What is AUSTRAC?
The Australian Transaction Reports and Analysis Center (AUSTRAC) is a financial intelligence organization in Australia. This center, also known as AUSTRAC, was founded in 1989 to aid in the fight against money laundering. The organization's primary focus is on organized crime, terrorist financing, and money laundering. AUSTRAC collects information from legal entities and bodies. This data is reviewed to see if it has anything to do with money laundering, human trafficking, organized crime, or terrorist financing.
The Fight Against AML
A crime manager at the National Australia Bank's Docklands headquarters detected an unusual pattern of transactions made by a 70-year-old woman earlier this year. When the officer examined the bank account, he noticed more than 20 payments to Coinspot, a cryptocurrency exchange in Australia. According to the customer's transaction history, the woman had moved between $550 and $39,000, totaling more than $400,000. According to the account's notes, a previous examination found there was nothing to see, though, and the payments were allowed to continue. The officer was alarmed, so he called the customer and determined it was classic fraud. The lady never even used internet banking before, but her account was hacked after a stranger assisted her in setting up an online account so she could buy stocks over the phone. The officer advised calling the Australian Financial Complaints Authority because it was too late to get the money back. The guy was fired the next day. Because the employee was hired temporarily through Hays, there was little that could be done to oppose the dismissal. The officer, however, was ready to quit after nearly two years of increasing pressure and shrinking deadlines.
The Age and Herald spoke with dozens of former and present frontline workers in the battle against financial crime, including those from major banks and the Australian Transaction Reports and Analysis Centre (AUSTRAC), on the system's strengths and limitations. Because they were discussing sensitive information and were not authorized to speak publicly, none of them could be identified.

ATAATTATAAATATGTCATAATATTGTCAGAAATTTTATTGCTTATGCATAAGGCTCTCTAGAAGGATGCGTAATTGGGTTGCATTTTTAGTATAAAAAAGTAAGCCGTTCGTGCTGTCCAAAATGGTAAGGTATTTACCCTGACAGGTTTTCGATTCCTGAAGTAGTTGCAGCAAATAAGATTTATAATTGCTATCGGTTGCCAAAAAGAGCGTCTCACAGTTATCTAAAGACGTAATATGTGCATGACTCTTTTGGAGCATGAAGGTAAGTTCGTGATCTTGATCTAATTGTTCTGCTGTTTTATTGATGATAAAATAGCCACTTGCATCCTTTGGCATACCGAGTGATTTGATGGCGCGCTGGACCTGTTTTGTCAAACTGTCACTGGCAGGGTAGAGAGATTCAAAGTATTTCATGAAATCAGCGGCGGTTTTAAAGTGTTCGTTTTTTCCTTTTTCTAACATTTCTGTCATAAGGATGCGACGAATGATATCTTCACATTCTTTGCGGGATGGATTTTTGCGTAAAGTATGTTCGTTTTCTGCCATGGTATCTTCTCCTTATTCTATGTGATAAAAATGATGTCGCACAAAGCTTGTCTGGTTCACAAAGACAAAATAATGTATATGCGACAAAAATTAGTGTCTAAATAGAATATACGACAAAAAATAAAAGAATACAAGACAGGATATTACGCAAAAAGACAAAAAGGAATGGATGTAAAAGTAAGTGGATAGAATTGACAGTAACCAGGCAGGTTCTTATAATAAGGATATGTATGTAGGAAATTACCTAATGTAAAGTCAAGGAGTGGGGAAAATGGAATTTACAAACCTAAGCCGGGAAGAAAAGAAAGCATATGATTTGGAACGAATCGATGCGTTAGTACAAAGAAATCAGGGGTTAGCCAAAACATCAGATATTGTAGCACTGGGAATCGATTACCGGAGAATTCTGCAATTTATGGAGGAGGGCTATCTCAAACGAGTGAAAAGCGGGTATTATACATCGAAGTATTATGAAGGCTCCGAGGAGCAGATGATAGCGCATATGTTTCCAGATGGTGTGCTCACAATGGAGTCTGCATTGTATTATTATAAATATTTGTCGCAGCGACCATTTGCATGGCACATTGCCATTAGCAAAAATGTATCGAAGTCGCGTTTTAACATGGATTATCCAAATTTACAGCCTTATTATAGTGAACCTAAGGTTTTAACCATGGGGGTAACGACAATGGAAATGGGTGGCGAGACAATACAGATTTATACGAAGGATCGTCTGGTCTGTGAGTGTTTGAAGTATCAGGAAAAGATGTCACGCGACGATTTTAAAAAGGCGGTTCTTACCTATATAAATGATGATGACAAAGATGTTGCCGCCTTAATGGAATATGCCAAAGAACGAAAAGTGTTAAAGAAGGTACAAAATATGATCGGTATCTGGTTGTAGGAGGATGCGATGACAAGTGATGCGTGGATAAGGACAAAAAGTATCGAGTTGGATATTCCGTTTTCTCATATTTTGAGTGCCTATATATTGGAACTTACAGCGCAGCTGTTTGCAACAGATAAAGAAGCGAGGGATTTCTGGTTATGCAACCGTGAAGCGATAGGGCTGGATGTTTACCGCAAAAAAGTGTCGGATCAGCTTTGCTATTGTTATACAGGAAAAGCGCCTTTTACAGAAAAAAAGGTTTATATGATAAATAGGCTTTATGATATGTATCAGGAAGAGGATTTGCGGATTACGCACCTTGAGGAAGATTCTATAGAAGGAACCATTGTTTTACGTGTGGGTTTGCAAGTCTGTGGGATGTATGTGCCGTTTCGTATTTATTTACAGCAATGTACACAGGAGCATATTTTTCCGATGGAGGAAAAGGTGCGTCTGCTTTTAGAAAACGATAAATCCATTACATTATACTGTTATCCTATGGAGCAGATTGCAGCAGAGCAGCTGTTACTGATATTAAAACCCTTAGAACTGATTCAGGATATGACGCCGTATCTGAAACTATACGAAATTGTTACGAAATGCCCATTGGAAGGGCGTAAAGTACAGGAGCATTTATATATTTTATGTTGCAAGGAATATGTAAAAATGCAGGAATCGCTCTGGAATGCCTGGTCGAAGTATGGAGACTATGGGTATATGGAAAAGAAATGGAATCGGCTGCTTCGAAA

What has developed is an industry facing severe competition for personnel that knows complex anti-money laundering regulations at a time when compliance is more crucial than ever, and criminals are more clever than ever. In recent years, systemic breaches of these regulations have cost two of the country's largest banks, Commonwealth Bank and Westpac, a total of $2 billion in fines and resulted in the removal of their top executives.
The regulator has now turned its attention to the National Australia Bank, which has struggled for years to resolve outdated client identity issues. According to senior Jefferies banking analyst Brian Johnson, failure to comply with these requirements can result in banks losing their license to operate, and filling holes have become one of the most costly and crucial responsibilities.
AUSTRAC, a dynamic and proactive regulator that feeds information from banks to law enforcement, was the first major bank to be burned by AUSTRAC. CBA enabled millions of dollars to be laundered via its ATMs by criminals, including smuggling drugs and firearms, by failing to enforce a $10,000 cap on cash deposits. CBA was fined $700 million after apologizing. The shocking disclosures coincided with the royal banking commission, during which misbehavior allegations at the country's biggest financial firms were frequently front-page news.
Advanced Technology in AML
"We are committed to making considerable investments in technology to preserve our leadership over time," CBA CEO Matt Comyn said this week. CBA invested much in improving its compliance procedures and creating a rigorous training program for new hires. Chief executive Matt Comyn was in charge, and according to one source, he warned the entire institution to take this stuff seriously. According to some who have worked at other banks, CBA's technology is by far the most modern, with most systems running on CommSee, a centralized, purpose-built platform. CBA has an active rather than reactive approach to technology, and the bank is constantly innovating to better systems and automate procedures. However, as the country's largest bank, it also has the most work. CBA has turned to labor hire agencies to cover permanent posts with temporary contractors across its financial crime activities, in what could be regarded as a struggle for bodies.
AUSTRAC has rigorous guidelines for how quickly banks must report suspicious activity. Every day, CBA's teams gather for a "huddle," during which management sets goals to motivate employees to work efficiently. Teams competed against one another, with those that cleared the most alarms receiving gift cards or free breakfasts. Even though the targets were set to improve efficiency, employees claim that they led standards to fall. One former analyst claims, "They were basically pumping out numbers." Staff was caught copying and pasting material into reports supplied to AUSTRAC in a few cases, and temporary contractors were threatened with termination if they didn't meet "tough" and "numbers-driven" targets. Managers kept a close eye on the goals, which some claim led to micromanagement or bullying, particularly among those on insecure contracts. This masthead got an email sent by a former contractor that details were bullying so severe that the person felt obligated to file an official complaint.